Not only do people who report day-to-day discrimination not lose weight, they actually gain weight.
"Our results show that weight discrimination does not encourage weight loss, and suggest that it may even exacerbate weight gain," the study's lead author, Sarah Jackson, said in a statement. "Previous studies have found that people who experience discrimination report comfort eating. Stress responses to discrimination can increase appetite, particularly for unhealthy, energy-dense food."
Jackson, a researcher in University College London's department of epidemiology and public health, added: "Weight discrimination has also been shown to make people feel less confident about taking part in physical activity, so they tend to avoid it."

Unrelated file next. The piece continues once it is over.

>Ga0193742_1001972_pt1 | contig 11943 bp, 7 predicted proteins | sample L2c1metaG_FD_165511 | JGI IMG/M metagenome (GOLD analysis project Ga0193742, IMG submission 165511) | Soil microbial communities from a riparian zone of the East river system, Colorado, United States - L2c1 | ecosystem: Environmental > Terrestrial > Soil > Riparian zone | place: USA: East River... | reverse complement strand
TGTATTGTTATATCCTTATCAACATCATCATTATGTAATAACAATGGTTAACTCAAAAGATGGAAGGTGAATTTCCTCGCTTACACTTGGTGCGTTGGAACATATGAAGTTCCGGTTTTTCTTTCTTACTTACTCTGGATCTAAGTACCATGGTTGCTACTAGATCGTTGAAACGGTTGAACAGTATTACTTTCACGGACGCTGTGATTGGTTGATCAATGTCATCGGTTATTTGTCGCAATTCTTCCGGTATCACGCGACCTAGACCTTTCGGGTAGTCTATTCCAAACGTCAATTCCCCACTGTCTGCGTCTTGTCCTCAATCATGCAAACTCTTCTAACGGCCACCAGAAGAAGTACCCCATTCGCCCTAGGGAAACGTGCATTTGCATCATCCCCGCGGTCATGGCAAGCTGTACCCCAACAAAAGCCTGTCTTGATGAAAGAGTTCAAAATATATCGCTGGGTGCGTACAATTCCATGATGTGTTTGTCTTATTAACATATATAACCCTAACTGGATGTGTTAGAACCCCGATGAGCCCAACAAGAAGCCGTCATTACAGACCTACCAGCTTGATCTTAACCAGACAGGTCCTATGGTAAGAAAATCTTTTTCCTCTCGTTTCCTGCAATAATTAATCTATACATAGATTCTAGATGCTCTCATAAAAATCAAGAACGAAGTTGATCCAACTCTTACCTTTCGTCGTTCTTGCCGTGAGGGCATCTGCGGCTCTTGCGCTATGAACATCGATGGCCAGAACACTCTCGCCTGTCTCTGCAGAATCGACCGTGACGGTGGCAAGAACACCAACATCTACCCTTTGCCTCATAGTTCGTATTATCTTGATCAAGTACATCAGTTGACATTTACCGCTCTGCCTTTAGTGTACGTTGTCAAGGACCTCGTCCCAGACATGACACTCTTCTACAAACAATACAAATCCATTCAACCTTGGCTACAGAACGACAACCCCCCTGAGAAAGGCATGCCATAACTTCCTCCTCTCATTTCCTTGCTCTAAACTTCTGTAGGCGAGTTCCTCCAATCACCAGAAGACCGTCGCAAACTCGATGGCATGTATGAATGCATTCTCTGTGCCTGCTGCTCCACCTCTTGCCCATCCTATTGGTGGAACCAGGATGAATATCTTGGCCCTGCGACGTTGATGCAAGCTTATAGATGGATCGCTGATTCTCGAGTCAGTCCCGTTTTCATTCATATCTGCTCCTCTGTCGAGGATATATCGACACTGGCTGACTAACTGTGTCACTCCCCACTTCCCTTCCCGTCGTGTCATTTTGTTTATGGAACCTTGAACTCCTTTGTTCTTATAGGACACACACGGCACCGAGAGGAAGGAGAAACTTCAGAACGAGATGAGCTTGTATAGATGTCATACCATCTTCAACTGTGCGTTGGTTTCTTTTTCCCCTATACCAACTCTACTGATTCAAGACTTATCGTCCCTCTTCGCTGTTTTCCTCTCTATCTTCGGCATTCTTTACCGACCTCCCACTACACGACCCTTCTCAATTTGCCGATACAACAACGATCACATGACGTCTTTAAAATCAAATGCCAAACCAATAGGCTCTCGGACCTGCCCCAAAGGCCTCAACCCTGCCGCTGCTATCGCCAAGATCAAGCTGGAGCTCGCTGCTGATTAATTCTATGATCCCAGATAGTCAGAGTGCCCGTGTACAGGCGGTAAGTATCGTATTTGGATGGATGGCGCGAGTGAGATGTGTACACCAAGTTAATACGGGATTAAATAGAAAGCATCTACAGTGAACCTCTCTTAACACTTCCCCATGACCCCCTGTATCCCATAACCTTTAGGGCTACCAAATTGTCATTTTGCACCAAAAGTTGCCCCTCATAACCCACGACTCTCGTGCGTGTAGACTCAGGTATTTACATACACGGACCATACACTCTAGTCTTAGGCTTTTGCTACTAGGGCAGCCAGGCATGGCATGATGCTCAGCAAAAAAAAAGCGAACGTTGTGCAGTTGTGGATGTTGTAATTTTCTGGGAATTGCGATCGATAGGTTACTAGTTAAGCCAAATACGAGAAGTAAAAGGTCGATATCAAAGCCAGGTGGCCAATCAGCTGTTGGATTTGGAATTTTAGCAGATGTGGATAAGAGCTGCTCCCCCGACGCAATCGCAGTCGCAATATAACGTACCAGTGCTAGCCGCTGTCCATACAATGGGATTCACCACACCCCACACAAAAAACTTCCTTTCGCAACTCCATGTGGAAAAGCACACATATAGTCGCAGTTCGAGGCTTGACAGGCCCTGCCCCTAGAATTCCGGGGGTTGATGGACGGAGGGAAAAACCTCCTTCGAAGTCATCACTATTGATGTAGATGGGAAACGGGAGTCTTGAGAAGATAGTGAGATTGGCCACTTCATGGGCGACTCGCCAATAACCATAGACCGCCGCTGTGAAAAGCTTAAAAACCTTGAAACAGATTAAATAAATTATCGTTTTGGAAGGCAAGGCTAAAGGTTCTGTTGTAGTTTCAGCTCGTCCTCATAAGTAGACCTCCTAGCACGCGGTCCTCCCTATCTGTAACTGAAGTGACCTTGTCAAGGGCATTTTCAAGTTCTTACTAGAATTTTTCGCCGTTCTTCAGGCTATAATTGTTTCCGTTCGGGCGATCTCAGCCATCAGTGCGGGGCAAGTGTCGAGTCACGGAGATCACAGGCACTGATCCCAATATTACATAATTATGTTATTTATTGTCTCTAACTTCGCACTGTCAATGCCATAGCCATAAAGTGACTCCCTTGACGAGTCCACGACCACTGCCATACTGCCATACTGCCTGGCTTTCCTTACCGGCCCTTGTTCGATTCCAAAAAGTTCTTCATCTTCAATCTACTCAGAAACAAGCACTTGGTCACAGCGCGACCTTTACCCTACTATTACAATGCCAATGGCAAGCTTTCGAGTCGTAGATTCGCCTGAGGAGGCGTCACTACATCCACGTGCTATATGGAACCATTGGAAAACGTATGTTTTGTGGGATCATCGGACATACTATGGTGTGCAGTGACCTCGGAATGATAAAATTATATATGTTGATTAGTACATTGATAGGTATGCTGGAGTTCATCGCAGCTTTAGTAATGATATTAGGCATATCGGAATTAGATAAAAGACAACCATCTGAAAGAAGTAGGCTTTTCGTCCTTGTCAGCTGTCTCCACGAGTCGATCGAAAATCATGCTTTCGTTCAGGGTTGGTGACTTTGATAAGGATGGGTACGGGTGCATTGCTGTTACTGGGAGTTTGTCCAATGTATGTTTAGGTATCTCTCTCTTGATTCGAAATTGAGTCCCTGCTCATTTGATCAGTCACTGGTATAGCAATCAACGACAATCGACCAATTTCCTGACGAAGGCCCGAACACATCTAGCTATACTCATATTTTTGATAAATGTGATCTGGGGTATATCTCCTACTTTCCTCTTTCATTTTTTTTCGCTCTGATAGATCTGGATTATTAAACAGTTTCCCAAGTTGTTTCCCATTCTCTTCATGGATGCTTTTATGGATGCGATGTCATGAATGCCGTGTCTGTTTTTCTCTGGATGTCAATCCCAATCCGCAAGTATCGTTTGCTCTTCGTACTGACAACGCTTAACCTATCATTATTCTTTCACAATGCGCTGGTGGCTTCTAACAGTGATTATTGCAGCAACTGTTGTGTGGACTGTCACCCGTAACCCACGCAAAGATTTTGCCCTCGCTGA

The study, published in the journal "Obesity," used data from the English Longitudinal Study of Ageing to look at a group of 2,944 British adults over the age of 50. Five percent of the study's subjects reported negative experiences because of their weight, including harassment, poor service in stores or restaurants, teasing and bad treatment from doctors or hospitals.
The people who reported day-to-day discrimination because of their weight gained about 2 pounds (0.95 kg) on average, and people who didn't lost about 1.6 pounds (0.71 kg) on average, according to the study.
The results were based on a survey, rather than experimental data, so you can't make conclusions about whether the fat-shaming actually caused the weight gain. But it suggests that casual or overt ill-treatment of overweight and obese people is hard to justify, whether it comes from health-care professionals or Internet bullies.